With a strong lineage of products under its belt, ioSafe is perhaps one of the most well-known purveyors of highly protected data storage solutions. Last year, the firm teamed up with highly-regarded NAS solutions company Synology to create the ioSafe N2, one of the first disaster-proof RAID units to hit market.
Continuing the collaboration, ioSafe has expanded its "Powered by Synology" lineup to include the 214, a two-bay RAID-enabled NAS capable of withstanding both fire and flood. Aimed at small businesses, the device is compact enough to fit on a desk, but offers both digital and physical safeguards not seen from lesser servers.
For business users -- and consumers who place a high value on their data -- the ioSafe 214 is an excellent combination of capacity, speed and protection with a price that's hard to beat.
We would classify the ioSafe 214 as inconspicuous. An unassuming monolithic black box with few visible seams and hidden ports, the NAS is akin to compact personal safes one might use to stash jewelry or important documents. Fittingly so considering this is, in essence, a safe for your data.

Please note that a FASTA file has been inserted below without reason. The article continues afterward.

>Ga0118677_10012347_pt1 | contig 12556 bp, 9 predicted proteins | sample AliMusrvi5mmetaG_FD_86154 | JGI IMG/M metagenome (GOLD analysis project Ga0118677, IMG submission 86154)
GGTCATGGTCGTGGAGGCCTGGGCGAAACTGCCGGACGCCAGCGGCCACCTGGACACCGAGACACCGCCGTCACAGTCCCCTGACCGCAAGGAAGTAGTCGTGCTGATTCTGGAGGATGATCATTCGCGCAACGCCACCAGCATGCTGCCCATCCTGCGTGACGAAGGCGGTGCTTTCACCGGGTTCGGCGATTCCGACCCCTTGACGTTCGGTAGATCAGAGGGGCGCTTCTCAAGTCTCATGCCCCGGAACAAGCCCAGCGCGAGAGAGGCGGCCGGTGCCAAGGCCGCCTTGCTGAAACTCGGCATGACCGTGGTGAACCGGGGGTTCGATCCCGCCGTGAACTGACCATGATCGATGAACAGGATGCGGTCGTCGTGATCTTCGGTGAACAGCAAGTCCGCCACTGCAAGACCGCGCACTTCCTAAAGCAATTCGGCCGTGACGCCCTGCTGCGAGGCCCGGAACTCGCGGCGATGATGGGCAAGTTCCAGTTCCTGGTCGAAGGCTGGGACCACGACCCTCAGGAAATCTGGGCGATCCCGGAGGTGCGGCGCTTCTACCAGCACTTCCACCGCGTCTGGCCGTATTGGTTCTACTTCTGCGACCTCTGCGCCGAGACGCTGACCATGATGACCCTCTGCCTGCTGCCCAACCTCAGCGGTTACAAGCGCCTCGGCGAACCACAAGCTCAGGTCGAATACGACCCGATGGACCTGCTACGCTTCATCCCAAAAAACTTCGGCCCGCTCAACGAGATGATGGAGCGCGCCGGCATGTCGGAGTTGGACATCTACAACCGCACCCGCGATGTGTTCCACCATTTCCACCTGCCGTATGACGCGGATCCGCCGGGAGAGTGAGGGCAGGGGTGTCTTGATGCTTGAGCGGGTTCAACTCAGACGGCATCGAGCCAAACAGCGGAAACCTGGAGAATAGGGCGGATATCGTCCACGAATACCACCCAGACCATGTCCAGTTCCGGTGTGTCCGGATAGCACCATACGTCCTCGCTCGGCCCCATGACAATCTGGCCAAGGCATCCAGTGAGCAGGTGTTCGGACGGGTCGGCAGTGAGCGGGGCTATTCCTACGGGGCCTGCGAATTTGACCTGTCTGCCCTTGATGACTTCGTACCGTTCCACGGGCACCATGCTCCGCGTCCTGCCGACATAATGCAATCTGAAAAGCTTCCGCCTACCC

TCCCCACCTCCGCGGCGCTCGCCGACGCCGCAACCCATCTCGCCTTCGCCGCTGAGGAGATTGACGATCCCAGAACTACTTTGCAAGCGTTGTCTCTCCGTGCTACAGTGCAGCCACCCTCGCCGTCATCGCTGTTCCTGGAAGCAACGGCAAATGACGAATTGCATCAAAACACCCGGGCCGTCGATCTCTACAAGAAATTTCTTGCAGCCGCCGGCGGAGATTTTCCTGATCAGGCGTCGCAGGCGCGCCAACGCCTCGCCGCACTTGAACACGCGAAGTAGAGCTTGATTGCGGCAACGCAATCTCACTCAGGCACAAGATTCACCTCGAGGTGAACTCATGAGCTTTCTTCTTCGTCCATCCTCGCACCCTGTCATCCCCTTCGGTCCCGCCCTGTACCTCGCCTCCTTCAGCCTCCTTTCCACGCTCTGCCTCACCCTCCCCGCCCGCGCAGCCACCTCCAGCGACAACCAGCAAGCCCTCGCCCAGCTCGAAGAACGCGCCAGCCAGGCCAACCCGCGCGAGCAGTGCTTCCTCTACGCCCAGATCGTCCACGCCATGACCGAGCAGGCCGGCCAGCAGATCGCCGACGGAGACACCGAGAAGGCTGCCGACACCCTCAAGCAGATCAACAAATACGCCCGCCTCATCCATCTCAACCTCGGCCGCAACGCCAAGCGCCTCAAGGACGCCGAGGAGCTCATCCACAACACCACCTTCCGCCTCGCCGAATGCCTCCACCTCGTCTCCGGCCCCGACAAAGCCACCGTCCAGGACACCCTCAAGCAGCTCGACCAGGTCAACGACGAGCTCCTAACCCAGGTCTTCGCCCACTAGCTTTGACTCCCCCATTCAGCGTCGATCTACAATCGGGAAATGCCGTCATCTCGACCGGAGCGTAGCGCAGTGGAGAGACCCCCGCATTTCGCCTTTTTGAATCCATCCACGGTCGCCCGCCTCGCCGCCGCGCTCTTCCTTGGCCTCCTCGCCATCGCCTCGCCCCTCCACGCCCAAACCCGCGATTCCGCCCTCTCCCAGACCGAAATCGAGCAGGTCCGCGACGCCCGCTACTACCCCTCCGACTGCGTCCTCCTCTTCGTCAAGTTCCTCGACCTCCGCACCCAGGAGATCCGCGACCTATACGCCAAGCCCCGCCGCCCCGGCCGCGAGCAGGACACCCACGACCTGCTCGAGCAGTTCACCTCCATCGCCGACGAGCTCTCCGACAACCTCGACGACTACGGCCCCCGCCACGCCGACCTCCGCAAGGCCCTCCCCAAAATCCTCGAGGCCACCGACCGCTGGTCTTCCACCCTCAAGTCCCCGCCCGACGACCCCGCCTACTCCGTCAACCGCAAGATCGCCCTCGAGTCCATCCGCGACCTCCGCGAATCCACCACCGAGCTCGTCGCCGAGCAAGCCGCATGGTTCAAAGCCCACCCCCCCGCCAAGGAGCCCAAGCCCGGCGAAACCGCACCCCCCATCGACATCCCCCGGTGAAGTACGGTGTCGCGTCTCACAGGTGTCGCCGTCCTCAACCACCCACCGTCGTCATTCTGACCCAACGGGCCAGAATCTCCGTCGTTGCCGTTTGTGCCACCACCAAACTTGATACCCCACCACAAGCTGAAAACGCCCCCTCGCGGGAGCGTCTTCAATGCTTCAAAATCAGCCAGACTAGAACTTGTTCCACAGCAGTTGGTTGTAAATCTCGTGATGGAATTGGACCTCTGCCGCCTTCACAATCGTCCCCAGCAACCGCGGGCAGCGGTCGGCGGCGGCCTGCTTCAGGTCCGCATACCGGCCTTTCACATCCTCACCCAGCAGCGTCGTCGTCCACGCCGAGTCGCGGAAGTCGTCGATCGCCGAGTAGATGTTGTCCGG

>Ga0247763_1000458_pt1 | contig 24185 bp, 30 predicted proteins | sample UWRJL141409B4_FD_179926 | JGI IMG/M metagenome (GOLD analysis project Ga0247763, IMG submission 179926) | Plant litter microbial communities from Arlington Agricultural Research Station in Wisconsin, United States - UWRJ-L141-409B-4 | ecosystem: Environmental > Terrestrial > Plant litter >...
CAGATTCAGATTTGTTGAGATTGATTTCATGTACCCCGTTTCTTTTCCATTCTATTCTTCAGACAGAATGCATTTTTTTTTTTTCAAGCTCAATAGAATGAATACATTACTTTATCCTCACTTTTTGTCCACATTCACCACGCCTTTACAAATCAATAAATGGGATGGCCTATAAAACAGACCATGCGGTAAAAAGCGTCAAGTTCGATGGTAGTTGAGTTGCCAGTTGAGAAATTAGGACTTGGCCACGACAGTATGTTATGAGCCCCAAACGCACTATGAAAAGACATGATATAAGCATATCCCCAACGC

Weighing in at 28 pounds, the 214 is definitely the heaviest two-bay NAS we've ever tested, but a majority of that added heft comes from water-based fireproofing technology, gaskets, heat dissipators, and metal cladding in which the two hard drives are ensconced.
Located on the front of the unit, just below the removable front door, are power and one-push system copy buttons flanked by a single USB 2.0 port. To the right edge of the NAS are LED indicators for disk recognition, LAN connection and system status. Two USB 3.0 ports and the Gigabit Ethernet port live on the enclosure's back side opposite the power port and below a generously sized fan.